BLOOMINGTON — Assume that anyone you are in contact with has COVID-19, McLean County Health Department advised on Friday, as the number of county residents with the new strain of coronavirus jumped for the second straight day.
The health department reported Friday that seven more county residents have tested positive for the novel virus, bring to 38 the number of county residents who have confirmed cases of COVID-19.
That follows a spike of 11 new cases on Thursday.
"We're seeing COVID-19 is more present in our community," said Melissa Graven, health department communicable disease supervisor.
Meanwhile, Illinois Department of Public Health (IDPH) announced Friday 1,209 new cases of coronavirus disease in Illinois and 53 additional deaths, including a Christian County woman in her 80s.
Statewide, 8,904 people have been diagnosed with COVID-19 and 210 people have died, IDPH said.
In McLean County, some of the 38 people had contact with individuals previously diagnosed with COVID-19 but some weren't aware of having contact with anyone with COVID-19, Graven said. The health department is still investigating the more recent cases, interviewing those newly diagnosed and trying to connect with their close contacts.
"We do know that COVID-19 is in the community in people who don't show symptoms," said health department Administrator Jessica McKnight.
Graven attributed the increases on Thursday and Friday to more prevalence of COVID-19 in the community and increased testing, including at the McLean County Fairgrounds.
COVID-19 testing continues 9 a.m. to 5 p.m. daily, until supplies are exhausted at the fairgrounds, 1106 Interstate Drive, Bloomington. To be tested, you must be a first responder, health care provider, age 65 or older or have an underlying medical condition and you must have a fever, cough, sore throat or shortness of breath.
An average of about 100 people have been tested each day since the fairgrounds site opened on March 28, said Dion McNeal, McLean County communications specialist. McKnight said conversations are underway with the Illinois Department of Public Health and U.S. Department of Health and Human Services about loosening criteria so more people may be tested.
Graven said she didn't know exactly how many McLean County residents have been tested for COVID-19 but it's "well over 300."
The health department said that 23 of the 38 people were isolated at home, seven had recovered, six were hospitalized (one in an intensive care unit) and two had died.
The health department had reported on Tuesday that a man in his 70s had died and reported on March 22 that a woman in her 70s had died.
Of the 38 McLean County residents, 10 have been in their 60s, nine in their 70s, five in their 50s, five in their 20s, four in their 30s, three in their 40s and two in their 80s, according to the health department's website, health.mcleancountyil.gov.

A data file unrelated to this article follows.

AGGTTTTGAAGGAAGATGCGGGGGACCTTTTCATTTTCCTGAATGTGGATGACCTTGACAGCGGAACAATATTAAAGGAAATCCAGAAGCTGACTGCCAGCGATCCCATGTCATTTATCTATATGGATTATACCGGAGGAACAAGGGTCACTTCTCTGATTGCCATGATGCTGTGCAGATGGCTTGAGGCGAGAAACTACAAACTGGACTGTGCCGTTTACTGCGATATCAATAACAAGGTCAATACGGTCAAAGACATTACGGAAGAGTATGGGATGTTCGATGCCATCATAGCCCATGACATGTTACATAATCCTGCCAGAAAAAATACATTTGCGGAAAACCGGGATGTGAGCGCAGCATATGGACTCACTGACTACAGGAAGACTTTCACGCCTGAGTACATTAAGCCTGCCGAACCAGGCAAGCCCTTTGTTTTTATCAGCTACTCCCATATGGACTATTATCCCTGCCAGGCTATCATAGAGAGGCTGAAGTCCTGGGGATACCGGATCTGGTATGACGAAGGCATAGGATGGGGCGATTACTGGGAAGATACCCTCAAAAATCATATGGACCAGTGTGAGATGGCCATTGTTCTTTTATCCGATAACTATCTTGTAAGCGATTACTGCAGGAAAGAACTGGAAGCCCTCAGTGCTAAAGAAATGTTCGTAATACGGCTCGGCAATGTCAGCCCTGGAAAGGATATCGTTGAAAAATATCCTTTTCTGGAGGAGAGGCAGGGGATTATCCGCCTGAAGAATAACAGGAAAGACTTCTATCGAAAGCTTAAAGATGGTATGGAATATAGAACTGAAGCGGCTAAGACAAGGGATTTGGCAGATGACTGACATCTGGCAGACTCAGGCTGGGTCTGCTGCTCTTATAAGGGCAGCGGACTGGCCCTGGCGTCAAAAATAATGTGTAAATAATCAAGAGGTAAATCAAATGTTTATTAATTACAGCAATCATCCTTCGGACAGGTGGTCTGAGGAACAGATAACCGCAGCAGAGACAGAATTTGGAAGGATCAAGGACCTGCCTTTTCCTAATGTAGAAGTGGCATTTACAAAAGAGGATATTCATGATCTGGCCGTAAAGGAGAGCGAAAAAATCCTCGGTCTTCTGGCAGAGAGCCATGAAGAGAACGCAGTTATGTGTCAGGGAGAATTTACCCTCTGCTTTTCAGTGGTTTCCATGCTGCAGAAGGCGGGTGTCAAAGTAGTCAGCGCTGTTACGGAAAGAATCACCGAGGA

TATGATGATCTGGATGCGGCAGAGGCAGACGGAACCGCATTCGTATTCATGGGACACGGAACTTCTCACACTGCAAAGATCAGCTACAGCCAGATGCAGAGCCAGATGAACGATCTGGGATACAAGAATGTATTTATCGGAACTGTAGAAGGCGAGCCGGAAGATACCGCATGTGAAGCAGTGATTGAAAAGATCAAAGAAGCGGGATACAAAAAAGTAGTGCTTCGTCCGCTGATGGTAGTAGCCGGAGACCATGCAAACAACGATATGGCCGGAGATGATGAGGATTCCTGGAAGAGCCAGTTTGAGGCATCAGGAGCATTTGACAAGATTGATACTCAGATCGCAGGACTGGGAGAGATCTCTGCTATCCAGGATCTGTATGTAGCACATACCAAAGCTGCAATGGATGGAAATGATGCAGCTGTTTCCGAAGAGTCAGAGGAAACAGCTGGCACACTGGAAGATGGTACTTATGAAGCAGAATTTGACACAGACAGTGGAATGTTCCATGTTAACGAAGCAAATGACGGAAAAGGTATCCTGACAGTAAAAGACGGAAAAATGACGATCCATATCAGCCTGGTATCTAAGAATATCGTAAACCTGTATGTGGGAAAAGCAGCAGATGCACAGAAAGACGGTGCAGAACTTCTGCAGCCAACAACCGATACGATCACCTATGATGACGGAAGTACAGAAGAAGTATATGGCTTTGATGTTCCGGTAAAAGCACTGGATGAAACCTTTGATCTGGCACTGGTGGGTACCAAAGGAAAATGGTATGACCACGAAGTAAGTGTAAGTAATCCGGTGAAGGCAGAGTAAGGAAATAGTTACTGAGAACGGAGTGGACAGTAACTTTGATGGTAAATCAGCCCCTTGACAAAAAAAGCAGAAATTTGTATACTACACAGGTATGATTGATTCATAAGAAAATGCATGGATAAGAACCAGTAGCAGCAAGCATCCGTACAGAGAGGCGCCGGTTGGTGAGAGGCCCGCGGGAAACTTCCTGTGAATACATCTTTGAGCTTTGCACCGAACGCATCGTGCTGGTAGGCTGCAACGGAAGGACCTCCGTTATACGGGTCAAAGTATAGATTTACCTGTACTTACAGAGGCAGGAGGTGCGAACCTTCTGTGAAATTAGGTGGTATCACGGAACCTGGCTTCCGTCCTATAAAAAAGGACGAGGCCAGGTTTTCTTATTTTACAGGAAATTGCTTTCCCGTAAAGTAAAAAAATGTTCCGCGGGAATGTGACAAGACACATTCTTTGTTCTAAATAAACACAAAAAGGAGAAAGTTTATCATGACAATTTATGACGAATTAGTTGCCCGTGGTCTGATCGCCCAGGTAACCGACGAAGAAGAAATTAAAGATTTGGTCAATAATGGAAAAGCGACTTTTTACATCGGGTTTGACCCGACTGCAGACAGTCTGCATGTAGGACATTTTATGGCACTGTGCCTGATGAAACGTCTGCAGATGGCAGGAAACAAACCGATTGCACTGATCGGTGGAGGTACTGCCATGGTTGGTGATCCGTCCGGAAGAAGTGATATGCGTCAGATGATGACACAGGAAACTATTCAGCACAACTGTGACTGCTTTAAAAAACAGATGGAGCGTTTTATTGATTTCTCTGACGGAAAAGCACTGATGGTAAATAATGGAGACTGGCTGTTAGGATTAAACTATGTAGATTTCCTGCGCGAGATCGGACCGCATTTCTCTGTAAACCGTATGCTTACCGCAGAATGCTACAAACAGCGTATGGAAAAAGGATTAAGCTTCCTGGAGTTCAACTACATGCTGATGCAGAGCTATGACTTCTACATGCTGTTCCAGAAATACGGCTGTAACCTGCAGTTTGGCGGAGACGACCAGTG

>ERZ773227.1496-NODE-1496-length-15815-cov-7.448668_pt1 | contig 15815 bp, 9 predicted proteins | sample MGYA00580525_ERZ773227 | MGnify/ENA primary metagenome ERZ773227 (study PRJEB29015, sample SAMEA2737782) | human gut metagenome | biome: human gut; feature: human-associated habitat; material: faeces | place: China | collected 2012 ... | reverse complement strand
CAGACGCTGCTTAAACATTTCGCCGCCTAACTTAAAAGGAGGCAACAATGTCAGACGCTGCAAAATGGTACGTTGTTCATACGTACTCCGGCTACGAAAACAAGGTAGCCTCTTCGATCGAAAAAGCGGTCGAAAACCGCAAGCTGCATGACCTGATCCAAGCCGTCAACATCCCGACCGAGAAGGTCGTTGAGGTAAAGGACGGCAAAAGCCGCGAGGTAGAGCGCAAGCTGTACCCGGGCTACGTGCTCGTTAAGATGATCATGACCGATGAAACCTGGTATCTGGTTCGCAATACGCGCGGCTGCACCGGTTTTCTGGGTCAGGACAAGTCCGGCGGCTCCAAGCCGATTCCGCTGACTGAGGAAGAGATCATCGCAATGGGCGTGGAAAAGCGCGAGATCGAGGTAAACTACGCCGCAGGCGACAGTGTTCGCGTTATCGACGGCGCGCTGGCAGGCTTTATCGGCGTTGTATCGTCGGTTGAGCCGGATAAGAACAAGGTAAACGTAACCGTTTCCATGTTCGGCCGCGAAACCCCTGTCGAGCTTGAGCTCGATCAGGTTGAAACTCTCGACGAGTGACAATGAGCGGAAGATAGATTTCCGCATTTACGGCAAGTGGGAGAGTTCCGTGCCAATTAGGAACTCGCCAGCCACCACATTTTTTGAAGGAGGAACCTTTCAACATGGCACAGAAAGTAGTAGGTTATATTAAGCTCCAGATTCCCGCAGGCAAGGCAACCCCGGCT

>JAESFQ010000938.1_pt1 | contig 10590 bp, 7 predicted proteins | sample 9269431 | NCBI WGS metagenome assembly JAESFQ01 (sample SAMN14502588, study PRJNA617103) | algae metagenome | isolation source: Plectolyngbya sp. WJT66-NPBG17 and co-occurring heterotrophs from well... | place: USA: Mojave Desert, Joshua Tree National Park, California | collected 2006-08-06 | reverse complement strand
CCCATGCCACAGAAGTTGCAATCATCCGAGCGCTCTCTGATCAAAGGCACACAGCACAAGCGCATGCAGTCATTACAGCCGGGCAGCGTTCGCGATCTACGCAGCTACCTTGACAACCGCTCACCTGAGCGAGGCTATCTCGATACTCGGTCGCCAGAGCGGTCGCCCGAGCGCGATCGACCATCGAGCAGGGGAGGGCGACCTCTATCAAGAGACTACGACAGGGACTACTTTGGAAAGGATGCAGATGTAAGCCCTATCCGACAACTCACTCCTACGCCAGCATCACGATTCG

The website further indicated that 65.8 percent of the McLean County residents who have tested positive have been female and 34.2 percent have been male.
Twelve of the 38 people who have tested positive are black.
"African-Americans have been disproportionately affected," Graven said. "It's too early to say why we're seeing it," she said, adding that the health department will make sure it's risk-reduction messages are getting out.
Meanwhile, the Joint Crisis Communication Team in Macon County said Friday that a third and fourth person in Macon County have tested positive for COVID-19.
One is a woman is in her 40s in isolation at Decatur Memorial Hospital. The other is a man in his 50s who has self-isolated at home.
Macon County Health Department is working to identify and monitor individuals who have been in close contact with the two people. Those people will be told how to reduce spread of COVID-19.
Besides McLean and Macon, Central Illinois counties with confirmed cases of COVID-19 include Champaign (51 cases), Peoria (nine), Sangamon (20, with two deaths), Christian (17, with two deaths) Tazewell (eight), LaSalle (six, with one death), Woodford (six), Douglas (nine), Iroquois (four) and the following counties with one each: DeWitt, Piatt, Logan, Ford, Marshall, Moultrie and Cumberland.
McKnight and Graven asked people to reduce their risk of spreading COVID-19 by staying home as much as they can; keeping at least a six-foot distance from other people; avoiding gatherings of 10 or more people; washing their hands frequently; covering coughs and sneezes; avoiding touching their eyes, nose and mouth with unwashed hands; and sterilizing frequently used surfaces.
People who experience COVID-19 symptoms (fever, cough, sore throat and shortness of breath) are advised to stay home, then call their health care provider if their symptoms worsen. About 80 percent of people with COVID-19 experience mild to moderate symptoms and recover after about two weeks of home isolation and treating their symptoms.
Contact Paul Swiech at 309-820-3275. Follow him on Twitter: @pg_swiech.
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